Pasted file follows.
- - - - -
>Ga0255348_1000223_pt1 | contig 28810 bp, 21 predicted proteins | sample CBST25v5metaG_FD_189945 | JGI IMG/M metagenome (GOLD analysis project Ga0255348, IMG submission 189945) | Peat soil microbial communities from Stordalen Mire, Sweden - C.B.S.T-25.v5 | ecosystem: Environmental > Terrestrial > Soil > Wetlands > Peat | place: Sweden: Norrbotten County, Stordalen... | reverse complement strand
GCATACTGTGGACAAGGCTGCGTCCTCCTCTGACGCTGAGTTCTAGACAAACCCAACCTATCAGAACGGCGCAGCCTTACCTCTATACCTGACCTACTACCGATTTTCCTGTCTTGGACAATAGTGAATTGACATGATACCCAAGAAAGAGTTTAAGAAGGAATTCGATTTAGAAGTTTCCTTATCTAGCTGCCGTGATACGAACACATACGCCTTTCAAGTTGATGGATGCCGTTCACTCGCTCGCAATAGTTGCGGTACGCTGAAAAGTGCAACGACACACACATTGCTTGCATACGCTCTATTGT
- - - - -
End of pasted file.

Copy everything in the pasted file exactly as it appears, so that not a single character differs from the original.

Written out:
>Ga0255348_1000223_pt1 | contig 28810 bp, 21 predicted proteins | sample CBST25v5metaG_FD_189945 | JGI IMG/M metagenome (GOLD analysis project Ga0255348, IMG submission 189945) | Peat soil microbial communities from Stordalen Mire, Sweden - C.B.S.T-25.v5 | ecosystem: Environmental > Terrestrial > Soil > Wetlands > Peat | place: Sweden: Norrbotten County, Stordalen... | reverse complement strand
GCATACTGTGGACAAGGCTGCGTCCTCCTCTGACGCTGAGTTCTAGACAAACCCAACCTATCAGAACGGCGCAGCCTTACCTCTATACCTGACCTACTACCGATTTTCCTGTCTTGGACAATAGTGAATTGACATGATACCCAAGAAAGAGTTTAAGAAGGAATTCGATTTAGAAGTTTCCTTATCTAGCTGCCGTGATACGAACACATACGCCTTTCAAGTTGATGGATGCCGTTCACTCGCTCGCAATAGTTGCGGTACGCTGAAAAGTGCAACGACACACACATTGCTTGCATACGCTCTATTGT